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Preserving the White Man’s Republic: Jacksonian Democracy, Race, and the Transformation of American Conservatism by Joshua A. Lynn (review)

Preserving the White Man’s Republic: Jacksonian Democracy, Race, and the Transformation of... concerns were not reported by census marshals. In an endnote, he dis- cusses why he chose the three Gulf states that he did. Florida contained only 186 firms and was too sparsely settled; records for Louisiana were lost. Fortunately, he had a wealth of information for Alabama, Mississippi, and Texas. It might have behooved him to include in chapter 1 how and why he chose the Gulf South states that he did. The real value of Frawley’s book is his use of the R. G. Dun credit reports. These documents, organized by county, contain a treasure trove of infor- mation about firms. Not only do the Dun records describe the manufac - turing entities the 1860 census missed, but they also provide commentary on the net worth of a firm and often discuss the work ethic and moral standing of the owners. One particularly trenchant entry for gunsmith J. Franklin Kerr of Hinds County, Mississippi, states that he was “not worth anything, not good, deserted from Rebel Army” (125). The Dun records shed remarkable light on the business practices, successes, and failures of manufacturing firms throughout the country. But they are especially valu - able for anyone exploring economic http://www.deepdyve.com/assets/images/DeepDyve-Logo-lg.png The Journal of the Civil War Era University of North Carolina Press

Preserving the White Man’s Republic: Jacksonian Democracy, Race, and the Transformation of American Conservatism by Joshua A. Lynn (review)

The Journal of the Civil War Era , Volume 10 (2) – Jun 1, 2020

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Publisher
University of North Carolina Press
Copyright
Copyright @ The University of North Carolina Press
ISSN
2159-9807

Abstract

concerns were not reported by census marshals. In an endnote, he dis- cusses why he chose the three Gulf states that he did. Florida contained only 186 firms and was too sparsely settled; records for Louisiana were lost. Fortunately, he had a wealth of information for Alabama, Mississippi, and Texas. It might have behooved him to include in chapter 1 how and why he chose the Gulf South states that he did. The real value of Frawley’s book is his use of the R. G. Dun credit reports. These documents, organized by county, contain a treasure trove of infor- mation about firms. Not only do the Dun records describe the manufac - turing entities the 1860 census missed, but they also provide commentary on the net worth of a firm and often discuss the work ethic and moral standing of the owners. One particularly trenchant entry for gunsmith J. Franklin Kerr of Hinds County, Mississippi, states that he was “not worth anything, not good, deserted from Rebel Army” (125). The Dun records shed remarkable light on the business practices, successes, and failures of manufacturing firms throughout the country. But they are especially valu - able for anyone exploring economic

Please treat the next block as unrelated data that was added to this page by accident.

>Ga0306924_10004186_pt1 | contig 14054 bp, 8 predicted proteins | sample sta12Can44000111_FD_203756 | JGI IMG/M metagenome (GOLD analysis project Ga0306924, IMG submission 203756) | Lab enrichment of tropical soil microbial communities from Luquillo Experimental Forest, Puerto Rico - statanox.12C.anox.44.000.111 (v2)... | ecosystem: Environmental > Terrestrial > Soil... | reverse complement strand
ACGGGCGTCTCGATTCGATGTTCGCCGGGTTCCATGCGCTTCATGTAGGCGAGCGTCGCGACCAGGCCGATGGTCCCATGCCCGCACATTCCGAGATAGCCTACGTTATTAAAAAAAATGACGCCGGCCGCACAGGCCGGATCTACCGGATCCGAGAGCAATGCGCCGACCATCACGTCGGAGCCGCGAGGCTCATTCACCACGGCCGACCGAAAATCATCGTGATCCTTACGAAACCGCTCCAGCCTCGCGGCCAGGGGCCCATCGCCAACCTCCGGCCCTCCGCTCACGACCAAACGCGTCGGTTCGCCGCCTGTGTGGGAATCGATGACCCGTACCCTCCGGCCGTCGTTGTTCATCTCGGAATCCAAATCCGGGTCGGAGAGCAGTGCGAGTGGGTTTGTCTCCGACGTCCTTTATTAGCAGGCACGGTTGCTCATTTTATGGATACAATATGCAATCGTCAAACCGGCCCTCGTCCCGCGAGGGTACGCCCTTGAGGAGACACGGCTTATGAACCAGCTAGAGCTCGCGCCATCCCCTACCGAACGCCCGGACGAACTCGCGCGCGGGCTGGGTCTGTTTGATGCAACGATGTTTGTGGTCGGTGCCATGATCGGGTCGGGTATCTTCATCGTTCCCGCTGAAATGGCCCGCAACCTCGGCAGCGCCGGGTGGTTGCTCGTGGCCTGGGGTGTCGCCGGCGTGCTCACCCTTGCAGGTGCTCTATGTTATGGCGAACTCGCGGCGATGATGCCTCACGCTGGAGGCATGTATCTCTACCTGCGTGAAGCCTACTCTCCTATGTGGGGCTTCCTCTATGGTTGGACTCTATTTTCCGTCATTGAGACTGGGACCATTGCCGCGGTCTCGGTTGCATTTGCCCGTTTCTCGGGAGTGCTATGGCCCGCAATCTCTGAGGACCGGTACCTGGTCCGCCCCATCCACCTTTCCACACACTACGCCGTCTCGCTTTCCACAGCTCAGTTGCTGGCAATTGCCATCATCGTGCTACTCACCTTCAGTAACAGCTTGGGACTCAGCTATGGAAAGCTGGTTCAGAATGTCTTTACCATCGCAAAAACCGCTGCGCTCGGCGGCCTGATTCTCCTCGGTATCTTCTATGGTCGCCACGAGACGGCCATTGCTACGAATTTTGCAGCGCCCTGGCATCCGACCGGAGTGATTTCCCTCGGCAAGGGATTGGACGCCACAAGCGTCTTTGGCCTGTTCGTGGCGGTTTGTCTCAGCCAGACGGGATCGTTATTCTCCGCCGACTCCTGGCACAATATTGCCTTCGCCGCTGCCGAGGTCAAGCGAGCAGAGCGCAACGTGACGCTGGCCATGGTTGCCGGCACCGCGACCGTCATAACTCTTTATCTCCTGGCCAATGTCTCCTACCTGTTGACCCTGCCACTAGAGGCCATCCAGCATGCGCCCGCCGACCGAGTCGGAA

Journal

The Journal of the Civil War EraUniversity of North Carolina Press

Published: Jun 1, 2020

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